Applicants who live in areas of the city with the lowest average test scores. Ostensibly, this will help equity issues by offering children whose neighborhood test scores are in the lowest quintile (bottom 20 percent), special priority at any school. However all families in the zip code, regardless of race, income, or individual test scores, receive this higher ranking.
4. Attendance area
Applicants who live in the attendance area of the school. Check here to view attendance-area maps for schools.
5. Dense-population areas
Applicants who live in attendance areas that do not have enough space to accommodate all the students living in the attendance area.
6. Other applicants (lowest preference, decided by lottery).
Whether this policy will prove more popular than the previous system is yet to be seen. For parents adamant about going to their neighborhood school it won't be a panacea, but it may cut down on the cross-town bussing and carpooling so common in the current system.
Middle and High schools
The new policy originally envisioned each elementary school feeding into a designated middle school, but the feeder patterns are still under review. For the 2011-2012 school year, middle school assignments will be based on choice, with three tiebreakers:
The younger siblings of students who are enrolled in and will be attending the school during the year for which the younger sibling requests attendance.
2. Test score areas
Applicants who live in areas of the city with the lowest average test scores.
3. All other applicants (chosen by lottery)
High schools have no preferential attendance areas, and applicants are assigned according to their ranked choices, with over-subscribed schools allocating spots by lottery. The two exceptions are top-ranked Lowell High School(GS rating 10), which bases admission on GPA and test results, and the School of the Arts (SOTA), which bases admission on talent as demonstrated in an audition or portfolio review. Both of these schools have separate applications in addition to the general SFUSD form.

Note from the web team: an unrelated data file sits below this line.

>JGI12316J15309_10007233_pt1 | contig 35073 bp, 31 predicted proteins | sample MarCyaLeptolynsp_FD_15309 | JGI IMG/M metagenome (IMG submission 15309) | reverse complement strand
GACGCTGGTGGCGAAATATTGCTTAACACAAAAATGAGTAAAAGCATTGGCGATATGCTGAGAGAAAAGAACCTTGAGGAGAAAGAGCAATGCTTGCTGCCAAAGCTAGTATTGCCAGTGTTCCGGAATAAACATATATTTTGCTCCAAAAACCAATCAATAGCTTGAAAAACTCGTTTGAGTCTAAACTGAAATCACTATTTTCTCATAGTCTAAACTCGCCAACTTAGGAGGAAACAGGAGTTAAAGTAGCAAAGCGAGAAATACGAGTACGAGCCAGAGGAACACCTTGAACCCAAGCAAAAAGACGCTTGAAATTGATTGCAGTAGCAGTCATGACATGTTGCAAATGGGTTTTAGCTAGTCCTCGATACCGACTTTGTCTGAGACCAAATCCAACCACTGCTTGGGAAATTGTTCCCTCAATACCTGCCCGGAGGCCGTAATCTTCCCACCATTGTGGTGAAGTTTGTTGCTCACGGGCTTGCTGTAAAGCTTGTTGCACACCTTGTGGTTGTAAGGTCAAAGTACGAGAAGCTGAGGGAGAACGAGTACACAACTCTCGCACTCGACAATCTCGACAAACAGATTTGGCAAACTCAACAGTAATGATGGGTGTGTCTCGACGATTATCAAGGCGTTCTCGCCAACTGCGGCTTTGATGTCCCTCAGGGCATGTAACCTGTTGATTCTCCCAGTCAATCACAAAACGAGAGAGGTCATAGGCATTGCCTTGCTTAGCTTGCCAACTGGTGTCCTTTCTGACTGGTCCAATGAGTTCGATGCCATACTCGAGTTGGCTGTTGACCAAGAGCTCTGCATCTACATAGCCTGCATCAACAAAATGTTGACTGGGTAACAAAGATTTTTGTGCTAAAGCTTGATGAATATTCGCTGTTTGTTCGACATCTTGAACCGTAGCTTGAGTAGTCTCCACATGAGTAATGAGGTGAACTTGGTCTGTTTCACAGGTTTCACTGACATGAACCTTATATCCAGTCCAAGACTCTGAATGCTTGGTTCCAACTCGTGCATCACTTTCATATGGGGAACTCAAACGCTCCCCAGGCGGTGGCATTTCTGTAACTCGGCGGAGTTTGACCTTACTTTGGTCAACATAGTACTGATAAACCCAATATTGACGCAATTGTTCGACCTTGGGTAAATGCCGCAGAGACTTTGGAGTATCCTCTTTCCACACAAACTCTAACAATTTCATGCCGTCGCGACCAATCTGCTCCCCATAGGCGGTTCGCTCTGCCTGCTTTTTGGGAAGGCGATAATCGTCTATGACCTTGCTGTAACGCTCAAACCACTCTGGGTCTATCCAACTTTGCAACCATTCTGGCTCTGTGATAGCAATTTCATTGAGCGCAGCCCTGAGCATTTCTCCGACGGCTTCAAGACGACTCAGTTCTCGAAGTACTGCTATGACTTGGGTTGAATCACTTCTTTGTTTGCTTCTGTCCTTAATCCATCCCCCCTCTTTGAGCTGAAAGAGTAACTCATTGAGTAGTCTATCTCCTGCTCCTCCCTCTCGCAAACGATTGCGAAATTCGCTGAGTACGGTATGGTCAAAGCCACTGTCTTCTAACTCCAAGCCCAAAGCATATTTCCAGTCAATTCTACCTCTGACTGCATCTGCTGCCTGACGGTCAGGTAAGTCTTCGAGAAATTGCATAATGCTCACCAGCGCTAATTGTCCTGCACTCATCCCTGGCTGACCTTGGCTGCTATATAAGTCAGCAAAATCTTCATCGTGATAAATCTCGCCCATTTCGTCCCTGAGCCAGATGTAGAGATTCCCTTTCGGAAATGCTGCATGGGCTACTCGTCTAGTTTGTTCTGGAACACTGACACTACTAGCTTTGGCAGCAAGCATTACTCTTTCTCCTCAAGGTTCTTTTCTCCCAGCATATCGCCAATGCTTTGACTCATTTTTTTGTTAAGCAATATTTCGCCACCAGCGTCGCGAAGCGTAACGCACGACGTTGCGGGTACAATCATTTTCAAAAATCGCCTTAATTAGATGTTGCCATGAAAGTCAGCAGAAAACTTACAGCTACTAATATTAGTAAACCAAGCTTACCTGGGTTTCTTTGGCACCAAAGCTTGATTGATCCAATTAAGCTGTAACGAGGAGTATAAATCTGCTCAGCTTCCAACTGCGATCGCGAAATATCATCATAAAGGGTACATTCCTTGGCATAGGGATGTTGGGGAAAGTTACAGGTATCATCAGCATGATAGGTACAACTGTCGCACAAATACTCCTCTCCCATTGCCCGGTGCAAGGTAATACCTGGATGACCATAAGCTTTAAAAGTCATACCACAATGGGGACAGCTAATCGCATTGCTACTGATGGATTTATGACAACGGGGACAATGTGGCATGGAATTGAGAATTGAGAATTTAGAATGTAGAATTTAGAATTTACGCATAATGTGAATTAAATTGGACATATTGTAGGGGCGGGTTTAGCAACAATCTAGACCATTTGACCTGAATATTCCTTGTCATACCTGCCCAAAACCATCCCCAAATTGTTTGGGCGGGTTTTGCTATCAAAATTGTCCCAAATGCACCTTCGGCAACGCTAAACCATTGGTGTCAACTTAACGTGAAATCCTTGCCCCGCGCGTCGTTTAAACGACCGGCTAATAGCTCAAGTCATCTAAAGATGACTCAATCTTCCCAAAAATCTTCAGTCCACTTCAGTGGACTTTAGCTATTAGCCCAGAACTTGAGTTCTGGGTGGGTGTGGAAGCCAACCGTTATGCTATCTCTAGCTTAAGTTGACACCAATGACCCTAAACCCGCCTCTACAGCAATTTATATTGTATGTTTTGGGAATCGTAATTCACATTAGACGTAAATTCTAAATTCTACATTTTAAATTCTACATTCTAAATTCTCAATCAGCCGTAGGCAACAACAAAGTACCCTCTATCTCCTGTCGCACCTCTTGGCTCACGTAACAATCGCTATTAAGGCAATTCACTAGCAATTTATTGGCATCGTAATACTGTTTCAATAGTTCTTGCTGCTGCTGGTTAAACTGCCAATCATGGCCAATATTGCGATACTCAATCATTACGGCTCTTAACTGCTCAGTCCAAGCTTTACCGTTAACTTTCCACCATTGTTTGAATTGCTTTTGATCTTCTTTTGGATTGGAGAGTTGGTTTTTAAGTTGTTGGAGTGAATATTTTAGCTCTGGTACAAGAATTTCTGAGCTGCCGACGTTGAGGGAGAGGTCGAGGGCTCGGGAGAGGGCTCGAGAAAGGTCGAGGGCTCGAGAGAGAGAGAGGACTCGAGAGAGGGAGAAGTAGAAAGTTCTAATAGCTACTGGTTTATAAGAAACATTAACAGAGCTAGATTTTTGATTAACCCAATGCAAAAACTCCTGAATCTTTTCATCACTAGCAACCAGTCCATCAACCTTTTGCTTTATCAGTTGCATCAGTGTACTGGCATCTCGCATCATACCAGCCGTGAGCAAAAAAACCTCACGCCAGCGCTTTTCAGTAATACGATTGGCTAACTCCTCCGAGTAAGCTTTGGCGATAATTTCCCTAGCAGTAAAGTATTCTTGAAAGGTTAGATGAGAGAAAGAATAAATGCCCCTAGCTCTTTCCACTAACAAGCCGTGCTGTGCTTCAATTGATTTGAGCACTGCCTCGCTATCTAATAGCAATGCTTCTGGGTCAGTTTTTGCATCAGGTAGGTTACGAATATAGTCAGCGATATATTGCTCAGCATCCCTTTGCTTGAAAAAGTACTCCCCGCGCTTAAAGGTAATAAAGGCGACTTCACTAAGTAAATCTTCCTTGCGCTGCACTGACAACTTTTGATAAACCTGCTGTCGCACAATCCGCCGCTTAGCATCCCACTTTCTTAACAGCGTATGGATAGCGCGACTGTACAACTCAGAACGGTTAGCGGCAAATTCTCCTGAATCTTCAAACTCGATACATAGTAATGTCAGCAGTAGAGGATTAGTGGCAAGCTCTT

Under the new assignment policy, all K-8, language immersion, newcomer (English immersion), the SF Public Montessori, and all middle and high schools are designated city-wide schools, meaning they have no attendance areas. Kindergarten applicants are assigned to these schools using the same tiebreakers as at neighborhood schools, but without the assignment area preference. There are fourteen schools in this category, including:
Explore the alternatives
Public charter schools are another option for parents. Although these schools are part of SFUSD, you must apply to them directly, and they do not count as one of your seven public school choices. Some were started by families looking for a particular curriculum, such as the K-8 Creative Arts Charter School. Others are part of larger organizations, such as the two KIPP schools in SF in Bay View and Western Addition. The K-8 Edison Charter Academy is now independent and no longer run by the for-profit Edison company. The majority of other charter schools in San Francisco are high schools: including the Flex Academy, a new online hybrid school, and Gateway, which specializes in differentiated learning.
Private and parochial schools
For parents able and willing to pay, San Francisco offers 90 private and parochial schools within the city limits. To see a listing of the schools, look here. Be sure to also check out GreatSchools' ratings and parent reviews, which cover public, private, parochial, and charter schools.
Will the new school choice system solve all parents' gripes with San Francisco public schools? Not likely. But as SFUSD parent Lisa Schiff wrote in her August 26, 2010 School Beat column at BeyondChron.org, "Great things are happening in our schools, even with all of the grave financial and political struggles that challenge us every day. The new policy is the latest effort to support those great things and to make them more equally available to all families."